Insights and Inspiration
Doghouse or Outhouse
08 November 2016
Two recent cases show two different aspects of the court's power to grant injunctions. An injunction is, usually, an order that somebody not do what they are otherwise entitled to do. It can also be an order that somebody do something they are not otherwise obliged to do.
In a case given the name of Ahmad & Ahmad, both aspects were on show. There, the wife asked the court to order that the husband leave the matrimonial home. At the same time she asked the judge that the husband be ordered not to sell or deal with any property, borrow more money, give away any money, or mortgage anything without giving her 28 days' notice.
The husband, the wife and the two children, and the family dog lived in the matrimonial home.
However they had been living in separate bedrooms for a year and the wife told the court that the husband had become unpredictable, was drinking heavily by himself in his room and refused to speak to her and the children. He had a habit of walking around the house in his underwear, and sometimes, in various different ways, letting it all hang out.
The wife found all this very stressful as did at least one of the children, and she had a medical expert say that she had lost weight, was insomniac, and had anxiety fears. It was the doctor's view that the living arrangements were having an impact on her health.
On the other hand the husband complained about the wife's conduct and behaviour and he went so far as to obtain a provisional apprehended violence order. By means of the apprehended violence order the husband was trying to get the wife out of the home.
The evidence was that the husband had the capacity to rehouse himself but the wife did not as she would have the children with her.
In these exclusive occupancy cases, the law has shifted over time. It used to be the case that you had to show that the situation in the home was impossible or intolerable for getting somebody out. Now, the court seems to have a much less stringent approach: would it be reasonable to expect them to remain in the home together? The question then is who should go and this is where balance of convenience comes in.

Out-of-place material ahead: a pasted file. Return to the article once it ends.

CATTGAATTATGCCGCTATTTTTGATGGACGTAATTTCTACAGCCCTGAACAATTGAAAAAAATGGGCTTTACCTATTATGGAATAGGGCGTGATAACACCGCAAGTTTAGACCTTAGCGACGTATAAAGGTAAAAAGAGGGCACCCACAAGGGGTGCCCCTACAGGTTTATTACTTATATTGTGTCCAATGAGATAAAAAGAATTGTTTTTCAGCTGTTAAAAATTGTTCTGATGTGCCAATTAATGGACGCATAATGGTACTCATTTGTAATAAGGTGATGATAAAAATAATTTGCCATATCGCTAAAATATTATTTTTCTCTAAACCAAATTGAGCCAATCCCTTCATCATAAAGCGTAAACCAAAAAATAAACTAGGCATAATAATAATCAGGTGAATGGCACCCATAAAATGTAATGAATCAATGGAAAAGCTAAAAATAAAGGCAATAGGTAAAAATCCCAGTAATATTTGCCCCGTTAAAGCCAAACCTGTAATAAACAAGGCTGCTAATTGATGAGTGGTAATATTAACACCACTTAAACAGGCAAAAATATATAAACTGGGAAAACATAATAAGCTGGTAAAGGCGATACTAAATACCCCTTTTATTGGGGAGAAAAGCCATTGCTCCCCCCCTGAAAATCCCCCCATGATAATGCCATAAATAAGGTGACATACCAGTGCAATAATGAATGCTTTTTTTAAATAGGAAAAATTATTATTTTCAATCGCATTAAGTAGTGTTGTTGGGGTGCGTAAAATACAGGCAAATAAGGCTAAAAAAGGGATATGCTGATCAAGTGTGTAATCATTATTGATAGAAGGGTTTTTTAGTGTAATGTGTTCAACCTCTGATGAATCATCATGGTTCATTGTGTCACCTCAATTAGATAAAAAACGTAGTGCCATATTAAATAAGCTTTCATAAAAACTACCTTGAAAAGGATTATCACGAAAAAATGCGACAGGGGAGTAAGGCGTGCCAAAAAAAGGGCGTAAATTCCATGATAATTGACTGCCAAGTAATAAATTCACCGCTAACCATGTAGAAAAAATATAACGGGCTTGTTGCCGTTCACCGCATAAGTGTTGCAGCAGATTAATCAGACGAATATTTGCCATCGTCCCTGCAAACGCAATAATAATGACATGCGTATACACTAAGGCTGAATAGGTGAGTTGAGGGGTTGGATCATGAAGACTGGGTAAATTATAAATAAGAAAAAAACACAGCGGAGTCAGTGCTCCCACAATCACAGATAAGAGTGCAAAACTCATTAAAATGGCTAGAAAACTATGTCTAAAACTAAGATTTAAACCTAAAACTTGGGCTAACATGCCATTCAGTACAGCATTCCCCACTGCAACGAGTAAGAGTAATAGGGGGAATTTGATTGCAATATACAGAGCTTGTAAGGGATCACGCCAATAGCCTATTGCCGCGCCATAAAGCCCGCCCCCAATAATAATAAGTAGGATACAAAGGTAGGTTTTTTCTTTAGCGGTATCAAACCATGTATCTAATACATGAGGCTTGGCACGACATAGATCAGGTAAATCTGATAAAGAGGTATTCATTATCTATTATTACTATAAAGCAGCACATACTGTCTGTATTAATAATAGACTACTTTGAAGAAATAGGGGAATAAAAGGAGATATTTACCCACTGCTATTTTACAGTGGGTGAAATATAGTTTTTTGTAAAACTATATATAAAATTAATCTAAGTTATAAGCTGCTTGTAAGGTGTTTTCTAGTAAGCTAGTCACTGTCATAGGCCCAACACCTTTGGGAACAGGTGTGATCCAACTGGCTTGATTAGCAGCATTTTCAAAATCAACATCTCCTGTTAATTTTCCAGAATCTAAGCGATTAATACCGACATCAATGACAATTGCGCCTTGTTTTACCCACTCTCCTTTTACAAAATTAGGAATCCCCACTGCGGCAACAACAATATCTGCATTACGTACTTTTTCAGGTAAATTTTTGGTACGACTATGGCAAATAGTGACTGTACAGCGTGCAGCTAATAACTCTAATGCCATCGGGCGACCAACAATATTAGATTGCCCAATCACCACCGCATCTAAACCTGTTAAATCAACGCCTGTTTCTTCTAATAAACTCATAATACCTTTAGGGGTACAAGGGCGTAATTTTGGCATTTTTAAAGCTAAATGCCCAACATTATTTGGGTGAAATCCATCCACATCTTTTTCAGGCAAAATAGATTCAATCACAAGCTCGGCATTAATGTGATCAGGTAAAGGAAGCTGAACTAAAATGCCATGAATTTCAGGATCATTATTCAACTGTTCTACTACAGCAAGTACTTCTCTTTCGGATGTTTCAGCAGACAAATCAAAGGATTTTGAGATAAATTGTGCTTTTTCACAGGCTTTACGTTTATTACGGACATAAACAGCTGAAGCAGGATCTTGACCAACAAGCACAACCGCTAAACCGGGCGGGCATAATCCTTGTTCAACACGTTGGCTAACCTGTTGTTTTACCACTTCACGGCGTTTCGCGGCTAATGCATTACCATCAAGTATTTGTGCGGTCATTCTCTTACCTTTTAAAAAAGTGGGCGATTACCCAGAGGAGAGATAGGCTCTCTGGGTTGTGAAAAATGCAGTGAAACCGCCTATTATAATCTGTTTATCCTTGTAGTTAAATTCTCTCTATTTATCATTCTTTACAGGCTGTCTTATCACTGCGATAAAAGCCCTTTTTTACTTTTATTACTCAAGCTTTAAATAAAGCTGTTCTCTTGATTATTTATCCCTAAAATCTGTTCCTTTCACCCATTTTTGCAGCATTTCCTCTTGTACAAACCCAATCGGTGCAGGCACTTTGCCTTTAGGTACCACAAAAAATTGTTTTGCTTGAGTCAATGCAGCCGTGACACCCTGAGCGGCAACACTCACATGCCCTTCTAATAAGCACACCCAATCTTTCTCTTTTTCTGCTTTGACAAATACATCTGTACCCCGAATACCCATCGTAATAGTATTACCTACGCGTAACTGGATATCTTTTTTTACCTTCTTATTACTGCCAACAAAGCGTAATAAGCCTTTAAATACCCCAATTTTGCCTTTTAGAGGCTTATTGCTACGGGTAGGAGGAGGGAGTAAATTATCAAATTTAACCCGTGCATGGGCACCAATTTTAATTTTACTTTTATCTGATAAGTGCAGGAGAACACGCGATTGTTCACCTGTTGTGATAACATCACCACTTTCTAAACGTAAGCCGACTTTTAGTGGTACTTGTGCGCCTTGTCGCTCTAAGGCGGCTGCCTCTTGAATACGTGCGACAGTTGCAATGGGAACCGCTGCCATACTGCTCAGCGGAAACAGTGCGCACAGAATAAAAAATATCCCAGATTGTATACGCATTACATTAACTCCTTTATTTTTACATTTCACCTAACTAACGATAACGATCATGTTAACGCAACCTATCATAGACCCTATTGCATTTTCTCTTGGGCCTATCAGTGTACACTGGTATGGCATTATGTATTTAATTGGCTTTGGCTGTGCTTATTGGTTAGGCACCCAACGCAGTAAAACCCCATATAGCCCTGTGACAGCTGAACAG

In this case the judge ordered that the husband leave, but the dog remain.
However, when it came to restraining the husband from dealing with money and property, the court said the tests were:
- is there a risk that assets will be removed from the court's reach and that of the other party?
- does the husband have control over the large majority of the assets?
- is it proper to make the order on the balance of convenience?
In this case the wife had no evidence that there was any risk the husband would dispose of assets. Her only real complaint was that he wasn't being frank in saying where they were so the wife failed on this aspect.
However, a different outcome arose in another case.
In this case, the wife's lawyers approached the court without notice to the husband. That is unusual but can be justified in circumstances where giving the husband notice of the application would defeat its very purpose. This case is reported as Lord & Castor & Anor. The kind of injunction for asset preservation is sometimes called a Mareva application.
The law is not substantially different from that referred to by the judge in the Ahmad case. The facts were very different. The husband, it was said, had a severe mental illness and had recently attempted suicide. He checked himself out of a psychiatric unit against his doctor's advice. He wanted to continue share trading, he was seen to be behaving in an increasingly erratic way, he had access to a lot of money, more than half of the net asset pool, and the wife had told the court that she had found out that he had in the past used and wasted a fair amount of money.
The judge found that there was appropriate evidence of risk and that if the court would not be able to remedy it because the money might have gone.
The legal principles were precisely the same as in the Ahmad case but there was one further thing that the wife in this case was required to do.
There are circumstances in which getting a court order to stop somebody dealing with their funds or property could cause serious harm. For example, if you had contracted to buy a home and suddenly you found the court ordered you not to borrow any money or use any cash, you would likely lose your deposit and be sued for any damages.
For that purpose anybody who comes to court asking for an order for asset preservation must offer the court an undertaking to be responsible for the other party's loss. This is called an undertaking for damages, which the wife in this case gave.
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